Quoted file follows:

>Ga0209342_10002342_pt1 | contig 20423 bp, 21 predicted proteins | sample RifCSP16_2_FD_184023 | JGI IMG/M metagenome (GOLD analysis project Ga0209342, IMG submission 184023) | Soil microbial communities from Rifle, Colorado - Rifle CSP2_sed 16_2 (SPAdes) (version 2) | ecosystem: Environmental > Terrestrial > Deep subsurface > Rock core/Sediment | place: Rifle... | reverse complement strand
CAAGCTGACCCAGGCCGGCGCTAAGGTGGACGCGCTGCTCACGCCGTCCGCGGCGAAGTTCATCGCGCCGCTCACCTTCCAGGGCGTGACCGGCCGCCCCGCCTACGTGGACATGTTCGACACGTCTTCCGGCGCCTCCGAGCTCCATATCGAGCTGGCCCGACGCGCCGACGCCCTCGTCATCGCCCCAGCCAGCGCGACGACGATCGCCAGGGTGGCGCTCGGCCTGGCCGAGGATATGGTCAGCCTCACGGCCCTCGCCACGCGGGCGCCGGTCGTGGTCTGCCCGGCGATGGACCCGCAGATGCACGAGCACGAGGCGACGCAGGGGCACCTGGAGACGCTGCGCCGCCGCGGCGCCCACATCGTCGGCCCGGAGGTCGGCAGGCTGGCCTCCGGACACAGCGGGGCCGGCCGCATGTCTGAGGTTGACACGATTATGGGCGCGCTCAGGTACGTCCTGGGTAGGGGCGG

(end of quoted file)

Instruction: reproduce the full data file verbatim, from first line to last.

>Ga0209342_10002342_pt1 | contig 20423 bp, 21 predicted proteins | sample RifCSP16_2_FD_184023 | JGI IMG/M metagenome (GOLD analysis project Ga0209342, IMG submission 184023) | Soil microbial communities from Rifle, Colorado - Rifle CSP2_sed 16_2 (SPAdes) (version 2) | ecosystem: Environmental > Terrestrial > Deep subsurface > Rock core/Sediment | place: Rifle... | reverse complement strand
CAAGCTGACCCAGGCCGGCGCTAAGGTGGACGCGCTGCTCACGCCGTCCGCGGCGAAGTTCATCGCGCCGCTCACCTTCCAGGGCGTGACCGGCCGCCCCGCCTACGTGGACATGTTCGACACGTCTTCCGGCGCCTCCGAGCTCCATATCGAGCTGGCCCGACGCGCCGACGCCCTCGTCATCGCCCCAGCCAGCGCGACGACGATCGCCAGGGTGGCGCTCGGCCTGGCCGAGGATATGGTCAGCCTCACGGCCCTCGCCACGCGGGCGCCGGTCGTGGTCTGCCCGGCGATGGACCCGCAGATGCACGAGCACGAGGCGACGCAGGGGCACCTGGAGACGCTGCGCCGCCGCGGCGCCCACATCGTCGGCCCGGAGGTCGGCAGGCTGGCCTCCGGACACAGCGGGGCCGGCCGCATGTCTGAGGTTGACACGATTATGGGCGCGCTCAGGTACGTCCTGGGTAGGGGCGG